This invention provides methods and devices for removing combustible gases from transformer oil which eliminate the need to heat the oil and the necessity for any vacuum apparatus. Further, an absorption column is not a necessary component. The simple methods and devices of the invention provide for removing an amount of combustible gas from the transformer oil sufficient to render the oil safe for transportation and recycling.

Thus, in a first aspect, the present invention provides a method utilizing a device for reducing combustible gas concentration in an oil, the method comprising:

(a) contacting a first inert gas and the oil in a first gas-oil contact device to form a first inert gas-oil mixture;

(b) passing the first inert gas-oil mixture into a second gas-oil contact device comprising a packed bed wherein said first gas-oil mixture and a second inert gas are contacted in countercurrent flows, thereby forming a combustible gas-inert gas mixture; and

(c) venting the combustible gas-inert gas mixture from said device.

In a second aspect, the present invention provides a device for reducing combustible gas concentration in an oil. The device comprises a column for a packed bed, a gas-oil contact device adapted to combine oil and a first inert gas flow into a first gas-oil mixture and a manifold which provides a means for passing the first gas-oil mixture and a second inert gas through the column in countercurrent flows.

In a third aspect, the present invention provides a transportable device for reducing combustible gas concentration in an oil. The device comprises a column for a packed bed which is pivotally mounted to a trailer bed for pivoting between a first position in which the column is vertical and a second position in which the column is horizontal. The device also has a gas-oil contact device adapted to combine oil and gas flows into gas-oil mixture. The device utilizes a manifold to provide means for passing a gas and the gas-oil mixture through the column in countercurrent flows when the column is in the first position.

Other objects and advantages of the present invention will be apparent from the detailed description and examples that follow.

BRIEF DESCRIPTION OF THE DRAWINGS

FIG. 1 is a flow schematic illustration of a device of the invention utilizing two gas-oil contact devices.

FIG. 2 is a flow schematic illustration of a device of the invention utilizing three gas-oil contact devices

FIG. 3 is an illustration of a device of the invention, utilizing two gas-oil contact devices, arranged for operation.

FIG. 4 is an illustration of a device of the invention utilizing two gas-oil contact devices, arranged for transportation.

DETAILED DESCRIPTION OF THE INVENTION AND THE PREFERRED EMBODIMENTS

DEFINITIONS

As used herein, the term “manifold” refers to an arrangement of pipes, valves and, optionally, metering devices which allows gas, oil and oil-gas mixture streams to be controlled in both volume and pressure, to be combined and/or separated, and to be routed to a selected portion of the device of the invention.

As used herein the term “trailer bed” refers to both motorized and unmotorized transportation devices, more specifically, the load-carrying portion of such a device. For example, a “trailer bed” can be the load-carrying portion of a vehicle such as a pickup, flat bed truck, semi-truck and trailer, railroad car and the like. Further, a trailer bed can be a nonmotorized device which is adapted for towing by a motorized device.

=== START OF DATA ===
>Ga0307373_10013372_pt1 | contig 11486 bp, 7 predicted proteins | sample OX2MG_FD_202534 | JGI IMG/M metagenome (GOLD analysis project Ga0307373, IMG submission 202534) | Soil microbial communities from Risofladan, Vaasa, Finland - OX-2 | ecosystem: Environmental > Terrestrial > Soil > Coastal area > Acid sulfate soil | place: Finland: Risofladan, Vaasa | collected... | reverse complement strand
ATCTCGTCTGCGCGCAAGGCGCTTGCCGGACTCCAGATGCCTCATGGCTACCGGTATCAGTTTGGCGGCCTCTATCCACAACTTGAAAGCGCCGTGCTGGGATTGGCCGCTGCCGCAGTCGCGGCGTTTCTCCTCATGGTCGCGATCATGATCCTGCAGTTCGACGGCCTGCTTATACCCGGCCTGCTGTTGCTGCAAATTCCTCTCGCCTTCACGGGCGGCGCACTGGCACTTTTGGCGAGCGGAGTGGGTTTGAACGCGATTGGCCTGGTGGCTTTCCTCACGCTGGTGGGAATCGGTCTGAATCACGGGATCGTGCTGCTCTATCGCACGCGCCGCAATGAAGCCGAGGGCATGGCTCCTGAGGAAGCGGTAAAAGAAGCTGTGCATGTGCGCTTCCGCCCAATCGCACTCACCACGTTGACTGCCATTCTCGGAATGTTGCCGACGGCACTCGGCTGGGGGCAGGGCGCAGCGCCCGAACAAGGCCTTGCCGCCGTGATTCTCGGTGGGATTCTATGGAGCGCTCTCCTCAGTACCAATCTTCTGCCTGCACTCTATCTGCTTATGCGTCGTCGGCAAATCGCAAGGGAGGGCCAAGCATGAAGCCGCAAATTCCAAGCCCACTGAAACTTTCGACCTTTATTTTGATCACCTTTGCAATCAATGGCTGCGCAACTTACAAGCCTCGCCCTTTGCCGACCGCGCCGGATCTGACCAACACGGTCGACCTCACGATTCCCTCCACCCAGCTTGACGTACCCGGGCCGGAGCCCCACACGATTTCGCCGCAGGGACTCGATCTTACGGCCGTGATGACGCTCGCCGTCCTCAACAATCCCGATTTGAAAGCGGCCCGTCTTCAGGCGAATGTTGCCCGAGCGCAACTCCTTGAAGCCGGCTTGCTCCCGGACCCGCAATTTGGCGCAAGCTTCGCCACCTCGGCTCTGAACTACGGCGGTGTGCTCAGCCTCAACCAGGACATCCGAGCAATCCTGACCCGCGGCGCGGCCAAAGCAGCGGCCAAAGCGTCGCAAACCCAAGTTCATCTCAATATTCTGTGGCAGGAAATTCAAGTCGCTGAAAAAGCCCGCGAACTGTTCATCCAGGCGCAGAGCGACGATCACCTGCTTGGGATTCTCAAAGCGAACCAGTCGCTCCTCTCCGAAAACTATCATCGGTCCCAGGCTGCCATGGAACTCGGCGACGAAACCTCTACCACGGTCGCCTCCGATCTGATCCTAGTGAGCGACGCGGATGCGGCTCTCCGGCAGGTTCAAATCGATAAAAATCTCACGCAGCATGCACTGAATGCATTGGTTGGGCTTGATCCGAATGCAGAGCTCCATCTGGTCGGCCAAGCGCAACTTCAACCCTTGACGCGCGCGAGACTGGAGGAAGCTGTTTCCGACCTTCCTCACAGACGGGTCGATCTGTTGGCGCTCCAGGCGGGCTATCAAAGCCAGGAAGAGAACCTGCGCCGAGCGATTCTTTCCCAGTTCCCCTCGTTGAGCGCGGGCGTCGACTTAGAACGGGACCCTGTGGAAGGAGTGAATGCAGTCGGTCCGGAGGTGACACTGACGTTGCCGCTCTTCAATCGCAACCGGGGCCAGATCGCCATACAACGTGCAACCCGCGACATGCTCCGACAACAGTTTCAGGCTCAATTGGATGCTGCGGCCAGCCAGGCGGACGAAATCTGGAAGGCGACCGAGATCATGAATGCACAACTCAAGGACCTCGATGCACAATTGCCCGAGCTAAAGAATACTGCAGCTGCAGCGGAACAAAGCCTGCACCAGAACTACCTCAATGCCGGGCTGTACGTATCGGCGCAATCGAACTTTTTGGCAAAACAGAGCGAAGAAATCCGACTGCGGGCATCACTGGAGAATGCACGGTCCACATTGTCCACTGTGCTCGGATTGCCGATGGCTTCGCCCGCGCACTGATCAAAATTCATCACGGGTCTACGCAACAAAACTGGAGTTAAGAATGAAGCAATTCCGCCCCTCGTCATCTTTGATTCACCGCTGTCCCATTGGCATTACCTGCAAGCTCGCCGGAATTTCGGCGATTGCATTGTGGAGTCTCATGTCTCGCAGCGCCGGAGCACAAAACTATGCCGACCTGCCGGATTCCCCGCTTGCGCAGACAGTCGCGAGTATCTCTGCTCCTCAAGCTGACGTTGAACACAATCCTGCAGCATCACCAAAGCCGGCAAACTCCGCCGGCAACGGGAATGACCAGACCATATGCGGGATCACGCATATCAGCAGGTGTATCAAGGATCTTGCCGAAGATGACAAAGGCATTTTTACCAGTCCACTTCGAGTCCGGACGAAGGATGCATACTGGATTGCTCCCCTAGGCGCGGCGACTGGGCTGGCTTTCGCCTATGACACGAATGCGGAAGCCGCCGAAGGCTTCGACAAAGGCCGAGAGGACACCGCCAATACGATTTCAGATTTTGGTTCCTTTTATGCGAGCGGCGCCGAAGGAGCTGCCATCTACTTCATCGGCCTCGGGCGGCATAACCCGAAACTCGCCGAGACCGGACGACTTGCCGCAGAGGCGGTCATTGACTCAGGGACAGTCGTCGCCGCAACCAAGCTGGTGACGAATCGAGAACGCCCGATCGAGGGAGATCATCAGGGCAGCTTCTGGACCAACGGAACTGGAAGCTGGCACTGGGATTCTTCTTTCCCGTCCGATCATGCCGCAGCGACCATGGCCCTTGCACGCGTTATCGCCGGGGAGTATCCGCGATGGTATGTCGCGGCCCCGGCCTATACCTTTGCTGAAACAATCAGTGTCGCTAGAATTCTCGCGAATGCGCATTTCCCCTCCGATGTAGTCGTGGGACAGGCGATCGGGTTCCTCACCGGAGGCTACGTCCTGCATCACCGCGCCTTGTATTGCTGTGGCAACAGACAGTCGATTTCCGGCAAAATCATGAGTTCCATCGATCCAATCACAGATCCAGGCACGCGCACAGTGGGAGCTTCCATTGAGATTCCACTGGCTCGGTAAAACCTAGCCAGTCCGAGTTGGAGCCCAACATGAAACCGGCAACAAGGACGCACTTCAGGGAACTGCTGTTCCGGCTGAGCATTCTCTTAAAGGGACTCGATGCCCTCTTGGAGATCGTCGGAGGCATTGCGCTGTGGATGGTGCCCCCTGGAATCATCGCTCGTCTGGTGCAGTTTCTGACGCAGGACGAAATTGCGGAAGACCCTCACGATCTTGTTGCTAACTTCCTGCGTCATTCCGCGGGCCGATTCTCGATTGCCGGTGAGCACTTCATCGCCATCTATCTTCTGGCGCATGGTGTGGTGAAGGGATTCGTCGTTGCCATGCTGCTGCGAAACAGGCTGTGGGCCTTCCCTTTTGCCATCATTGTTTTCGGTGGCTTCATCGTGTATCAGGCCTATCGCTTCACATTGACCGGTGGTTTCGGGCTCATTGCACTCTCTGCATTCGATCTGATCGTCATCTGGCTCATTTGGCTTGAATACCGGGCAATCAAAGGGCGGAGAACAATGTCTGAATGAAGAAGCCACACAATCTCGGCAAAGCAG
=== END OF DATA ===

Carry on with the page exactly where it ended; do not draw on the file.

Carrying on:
The term “inert gas,” as used herein, refers to any gas or mixture of gases which is non-combustible under conditions which exist in the device of the invention or while practicing the methods of the invention.

The term “combustible gas,” refers generally to gases which are subject to ignition (e.g., ethane, methane, acetylene, etc.). This term also includes mixtures of combustible gases and gases generally thought to be non-flammable such as carbon monoxide, carbon dioxide and the like.

The term “contacting,” is used herein interchangeably with such terms as “dissolving in,” “mixing,” “injecting,” bubbling through,” and the like.

“Stripping,” as used herein, refers to the reduction of combustible gas concentration in an oil. “Stripping” refers to partially or completely removing the combustible gas from the oil.

This invention provides methods and devices for reducing the combustible gas content of oils used as insulators, heat sinks and dielectrics in electrical devices, particularly electrical transformers.

INTRODUCTION

The portable oil degasification apparatus is an application of the fundamental mass transfer unit operations in performing combustible gas extraction from the oil. The inert gas, which contains no combustible components, is brought into intimate contact with the oil containing dissolved combustible gas. Because the vapor pressure of the combustible gas dissolved in the oil is greater than the equilibrium vapor pressure in the inert gas, a driving force exists to transfer combustible gas from the oil into the inert gas.

Combustible components continue to be transferred from the oil to the inert gas until the partial pressure of the combustible components in the gas are in equilibrium with the vapor pressure of the combustible components in the oil. Once equilibrium is established no additional mass transfer occurs. Each combustible gas component has a different equilibrium solubility in the oil. The portable oil degasification process was designed to remove most of the more volatile components and sufficient amounts of the less volatile components to make the oil safe for storage and transportation.